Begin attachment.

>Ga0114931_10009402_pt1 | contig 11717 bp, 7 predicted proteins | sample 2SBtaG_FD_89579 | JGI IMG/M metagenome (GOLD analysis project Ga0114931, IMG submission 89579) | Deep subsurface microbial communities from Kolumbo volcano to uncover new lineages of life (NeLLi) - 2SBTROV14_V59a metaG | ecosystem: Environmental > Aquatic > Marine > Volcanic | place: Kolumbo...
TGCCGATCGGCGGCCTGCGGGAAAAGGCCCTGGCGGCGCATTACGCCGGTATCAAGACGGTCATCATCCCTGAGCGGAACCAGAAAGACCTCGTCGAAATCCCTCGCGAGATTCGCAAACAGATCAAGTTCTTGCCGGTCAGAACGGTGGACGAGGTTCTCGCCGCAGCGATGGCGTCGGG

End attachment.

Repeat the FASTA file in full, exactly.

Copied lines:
>Ga0114931_10009402_pt1 | contig 11717 bp, 7 predicted proteins | sample 2SBtaG_FD_89579 | JGI IMG/M metagenome (GOLD analysis project Ga0114931, IMG submission 89579) | Deep subsurface microbial communities from Kolumbo volcano to uncover new lineages of life (NeLLi) - 2SBTROV14_V59a metaG | ecosystem: Environmental > Aquatic > Marine > Volcanic | place: Kolumbo...
TGCCGATCGGCGGCCTGCGGGAAAAGGCCCTGGCGGCGCATTACGCCGGTATCAAGACGGTCATCATCCCTGAGCGGAACCAGAAAGACCTCGTCGAAATCCCTCGCGAGATTCGCAAACAGATCAAGTTCTTGCCGGTCAGAACGGTGGACGAGGTTCTCGCCGCAGCGATGGCGTCGGG